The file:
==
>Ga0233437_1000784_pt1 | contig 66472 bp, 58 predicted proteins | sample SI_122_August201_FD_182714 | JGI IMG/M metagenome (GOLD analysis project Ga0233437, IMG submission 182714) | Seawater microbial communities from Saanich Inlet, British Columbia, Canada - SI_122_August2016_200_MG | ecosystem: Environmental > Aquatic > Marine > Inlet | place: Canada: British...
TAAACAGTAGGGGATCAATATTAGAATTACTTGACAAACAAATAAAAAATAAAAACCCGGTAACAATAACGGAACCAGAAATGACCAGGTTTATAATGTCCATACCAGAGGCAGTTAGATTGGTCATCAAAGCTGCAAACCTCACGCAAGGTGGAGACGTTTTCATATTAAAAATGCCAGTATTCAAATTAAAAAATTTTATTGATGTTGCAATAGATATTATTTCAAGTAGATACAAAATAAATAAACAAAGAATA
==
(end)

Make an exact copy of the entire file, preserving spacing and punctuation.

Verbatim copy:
>Ga0233437_1000784_pt1 | contig 66472 bp, 58 predicted proteins | sample SI_122_August201_FD_182714 | JGI IMG/M metagenome (GOLD analysis project Ga0233437, IMG submission 182714) | Seawater microbial communities from Saanich Inlet, British Columbia, Canada - SI_122_August2016_200_MG | ecosystem: Environmental > Aquatic > Marine > Inlet | place: Canada: British...
TAAACAGTAGGGGATCAATATTAGAATTACTTGACAAACAAATAAAAAATAAAAACCCGGTAACAATAACGGAACCAGAAATGACCAGGTTTATAATGTCCATACCAGAGGCAGTTAGATTGGTCATCAAAGCTGCAAACCTCACGCAAGGTGGAGACGTTTTCATATTAAAAATGCCAGTATTCAAATTAAAAAATTTTATTGATGTTGCAATAGATATTATTTCAAGTAGATACAAAATAAATAAACAAAGAATA